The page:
Save me from my dumb brain
April 16, 2014 2:59 PM   Subscribe

How can I stop thinking about the woman who broke my heart?

This fall, I had an intense fling with a woman I've known for years. We were both in a vulnerable place coming out of breakups. We both thought we needed to be single, and had intended for it to stay casual... which was naive. But because we thought the stakes were low, and we were both so raw, the emotional connection felt stronger than anything I've ever felt. We were so open and honest and intimate.

We were separated by distance in the winter, and I was distant toward her because I was afraid of letting something more serious develop. So she started seeing another man. I took it very badly. She told me she wanted to be in something real that was going to go somewhere, and said if I wanted to talk about making a future, living together, and having kids, we could. I thought hard about it and decided I really wanted to have that with her. I've never been there before, but I opened myself up to it. After a lot of talk we decided we would give it a real shot.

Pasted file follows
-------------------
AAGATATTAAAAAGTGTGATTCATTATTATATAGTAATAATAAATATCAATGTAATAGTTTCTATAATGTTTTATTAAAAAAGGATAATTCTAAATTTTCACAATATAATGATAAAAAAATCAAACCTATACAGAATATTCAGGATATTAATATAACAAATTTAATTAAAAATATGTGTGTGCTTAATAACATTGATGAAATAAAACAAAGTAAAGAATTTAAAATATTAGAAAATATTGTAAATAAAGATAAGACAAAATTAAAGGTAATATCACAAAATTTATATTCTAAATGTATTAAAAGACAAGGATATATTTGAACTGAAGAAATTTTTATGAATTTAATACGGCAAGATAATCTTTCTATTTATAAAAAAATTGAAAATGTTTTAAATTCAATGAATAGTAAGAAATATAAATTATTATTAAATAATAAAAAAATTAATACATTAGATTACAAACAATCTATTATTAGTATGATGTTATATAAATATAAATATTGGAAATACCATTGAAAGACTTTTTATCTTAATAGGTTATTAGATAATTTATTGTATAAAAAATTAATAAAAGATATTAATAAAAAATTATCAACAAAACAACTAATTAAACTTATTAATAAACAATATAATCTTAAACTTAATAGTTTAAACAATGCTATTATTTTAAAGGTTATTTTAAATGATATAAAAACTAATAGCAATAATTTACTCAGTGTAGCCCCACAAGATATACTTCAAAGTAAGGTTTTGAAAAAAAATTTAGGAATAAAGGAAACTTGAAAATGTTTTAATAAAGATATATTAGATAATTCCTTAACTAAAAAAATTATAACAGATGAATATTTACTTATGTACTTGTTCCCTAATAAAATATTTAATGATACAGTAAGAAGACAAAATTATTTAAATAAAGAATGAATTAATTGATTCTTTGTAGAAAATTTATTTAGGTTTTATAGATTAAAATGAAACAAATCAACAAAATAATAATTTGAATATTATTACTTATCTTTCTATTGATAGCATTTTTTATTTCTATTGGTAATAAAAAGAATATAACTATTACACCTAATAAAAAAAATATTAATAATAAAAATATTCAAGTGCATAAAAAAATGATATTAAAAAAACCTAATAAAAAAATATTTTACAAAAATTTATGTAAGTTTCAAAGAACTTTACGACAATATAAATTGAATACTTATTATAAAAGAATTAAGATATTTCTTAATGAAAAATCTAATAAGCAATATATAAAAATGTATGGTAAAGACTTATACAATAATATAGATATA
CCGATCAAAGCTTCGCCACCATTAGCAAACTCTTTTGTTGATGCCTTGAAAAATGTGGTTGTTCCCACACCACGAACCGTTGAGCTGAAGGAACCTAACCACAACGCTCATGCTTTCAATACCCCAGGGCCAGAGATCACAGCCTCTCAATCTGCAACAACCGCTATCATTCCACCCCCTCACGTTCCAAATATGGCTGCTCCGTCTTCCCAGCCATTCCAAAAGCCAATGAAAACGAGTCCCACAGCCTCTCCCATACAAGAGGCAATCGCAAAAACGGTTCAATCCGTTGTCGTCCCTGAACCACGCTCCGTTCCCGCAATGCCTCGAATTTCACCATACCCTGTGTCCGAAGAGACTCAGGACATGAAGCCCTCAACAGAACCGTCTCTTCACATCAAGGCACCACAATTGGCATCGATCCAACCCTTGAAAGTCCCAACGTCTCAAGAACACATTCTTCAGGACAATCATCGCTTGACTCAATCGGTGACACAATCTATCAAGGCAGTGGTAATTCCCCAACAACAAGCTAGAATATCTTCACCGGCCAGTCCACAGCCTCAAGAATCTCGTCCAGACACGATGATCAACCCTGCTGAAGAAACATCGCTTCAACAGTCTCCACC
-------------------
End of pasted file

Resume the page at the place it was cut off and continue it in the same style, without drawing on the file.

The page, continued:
I came to where she lived, and everything seemed to have changed. She was irritable, impatient, critical, unwelcoming, distant. My attempts to talk about what was going on mostly made her angry. There were moments where I could feel the same connection as before, but after a messy and complicated two weeks, she concluded she just can't be in a relationship right now. It seemed like she wanted to leave the door open for some day in the future. I left.